To no-one’s surprise I ended up listening to the Grim Repast audiobook, which was pretty damn awesome.  I have so much love for Warhammer 40,000 audiobooks, especially as they are always so successful at capturing the dark tone of the settings as well as the complex stories.  I felt that Grim Repast was a particularly good example of this, as its audiobook really drew the reader into the cold surrounds of Varangantua and refused to let you leave.  It helped that Grim Repast was narrated by the highly talented Richard Reed, who previously impressed me with his narration of Nate Crowley’s The Twice-Dead King books, Ruin and Reign.  Reed has a naturally tough and rugged voice that does Grim Repast’s story a lot of justice, as his tones perfectly fit the noir-esque city of Varangantua.  I especially enjoyed how he portrayed Quillon Drask throughout the book, giving him a very gravelly tone that showcased his gruff exterior, while also expertly conveying the protagonist’s inner turmoil and pain.  You really get the full sense of who Drask is through Reed’s great voice work, and I really cannot emphasise how much value Reed’s narration added to this awesome audiobook.  With a runtime of just under 10 hours, Grim Repast is an easy audiobook to quickly power through, and you will really find yourself getting dragged into this elaborate and powerful tale in this format.

Fans of crime fiction, Warhammer fiction and everything in between should look no further than Grim Repast by Marc Collins for their next epic read.  Bringing together a complex and twisted murder mystery with the iconic setting of Varangantua in the Warhammer 40,000 universe, Grim Repast is an outstanding amalgamation of mystery, a dark psychological thriller, and the madness of the grim Warhammer 40,000 future, all of which makes for one hell of a dark and emotionally charged story.  I had an amazing time reading this powerful read, and it comes very highly recommended.

Amazon     Book Depository

Waiting on Wednesday – Seven Faceless Saints by M. K. Lobb

Welcome to my weekly segment, Waiting on Wednesday, where I look at upcoming books that I am planning to order and review in the next few months and which I think I will really enjoy.  I run this segment in conjunction with the Can’t-Wait Wednesday meme that is currently running at Wishful Endings.  Stay tuned to see reviews of these books when I get a copy of them.  In this week’s Waiting on Wednesday, I look at an intriguing upcoming fantasy novel that I think has a lot of potential with Seven Faceless Saints by M. K. Lobb.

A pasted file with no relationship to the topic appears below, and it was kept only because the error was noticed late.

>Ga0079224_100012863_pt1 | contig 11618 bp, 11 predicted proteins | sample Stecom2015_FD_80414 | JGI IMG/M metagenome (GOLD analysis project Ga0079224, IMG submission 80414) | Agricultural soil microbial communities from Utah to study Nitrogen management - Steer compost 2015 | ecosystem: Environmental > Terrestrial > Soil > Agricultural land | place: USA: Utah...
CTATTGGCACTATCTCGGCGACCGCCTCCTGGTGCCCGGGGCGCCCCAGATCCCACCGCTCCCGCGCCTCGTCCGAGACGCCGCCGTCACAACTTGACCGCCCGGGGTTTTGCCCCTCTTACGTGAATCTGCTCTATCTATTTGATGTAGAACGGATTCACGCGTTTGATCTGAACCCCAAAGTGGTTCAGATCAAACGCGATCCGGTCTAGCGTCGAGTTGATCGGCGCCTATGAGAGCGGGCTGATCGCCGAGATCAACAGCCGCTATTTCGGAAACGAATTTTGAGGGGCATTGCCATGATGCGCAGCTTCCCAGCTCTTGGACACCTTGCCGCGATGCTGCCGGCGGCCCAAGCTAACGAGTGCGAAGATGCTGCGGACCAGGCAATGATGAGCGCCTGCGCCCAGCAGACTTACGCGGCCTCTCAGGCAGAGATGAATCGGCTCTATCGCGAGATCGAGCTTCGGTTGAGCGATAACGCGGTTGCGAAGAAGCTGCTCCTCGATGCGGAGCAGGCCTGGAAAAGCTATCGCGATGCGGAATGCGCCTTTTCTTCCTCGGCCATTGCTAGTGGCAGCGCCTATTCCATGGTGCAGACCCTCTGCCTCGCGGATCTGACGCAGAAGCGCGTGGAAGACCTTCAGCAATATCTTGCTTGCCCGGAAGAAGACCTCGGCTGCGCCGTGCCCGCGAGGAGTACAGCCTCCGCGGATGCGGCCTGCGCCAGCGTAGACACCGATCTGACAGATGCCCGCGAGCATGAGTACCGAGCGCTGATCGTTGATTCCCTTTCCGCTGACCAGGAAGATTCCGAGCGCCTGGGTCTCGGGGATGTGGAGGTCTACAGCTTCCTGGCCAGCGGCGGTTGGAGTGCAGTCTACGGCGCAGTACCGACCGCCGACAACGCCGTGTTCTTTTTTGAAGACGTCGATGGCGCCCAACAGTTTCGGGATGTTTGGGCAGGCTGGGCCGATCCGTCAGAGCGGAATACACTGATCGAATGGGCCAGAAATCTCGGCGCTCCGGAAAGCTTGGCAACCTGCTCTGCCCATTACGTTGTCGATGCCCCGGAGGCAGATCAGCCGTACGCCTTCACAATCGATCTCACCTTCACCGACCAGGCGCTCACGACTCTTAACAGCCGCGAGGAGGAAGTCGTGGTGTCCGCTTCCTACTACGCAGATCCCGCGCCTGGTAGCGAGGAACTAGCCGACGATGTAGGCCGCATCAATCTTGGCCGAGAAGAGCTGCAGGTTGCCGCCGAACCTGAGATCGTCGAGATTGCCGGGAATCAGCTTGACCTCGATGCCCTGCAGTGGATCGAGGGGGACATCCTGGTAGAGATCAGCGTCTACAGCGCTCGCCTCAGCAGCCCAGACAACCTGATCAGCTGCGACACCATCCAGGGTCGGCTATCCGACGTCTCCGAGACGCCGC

Seven Faceless Saints Cover

Amazon     Book Depository

We are just around the corner from 2023 and already the new year is starting to look very promising in terms of awesome books.  I am already quite excited for the next novels from some of my favourite writers, but I am also keeping an eye out for new authors who are going to be making their debut in 2023.  One debuting author who has already caught my attention is M. K. Lobb, who is set to release her first novel in a few months’ time with Seven Faceless Saints.

Seven Faceless Saints, which currently has a release date for February 2023, is a fantasy novel with some excellent thriller and murder mystery elements to it.  Set in a new fantasy city, the book will follow two protagonists on opposite ends of the cities corrupt ruling class, with one acting as a rebel seeking revenge, while the other serves as the head of the government’s security.  However, both are dragged into a murder investigation when a dangerous serial killer stalks the streets, forcing them to dive deep into the dark heart of their city.  I already really love the sound of this awesome book and I think that it could turn out to be an excellent and highly enjoyable read.  Blending murder mystery, rebellion and two fantastic sounding characters in a new fantasy setting is a great starting point for an amazing read and I have a strong feeling that Seven Faceless Saints is going to be one of the top debuts of 2023.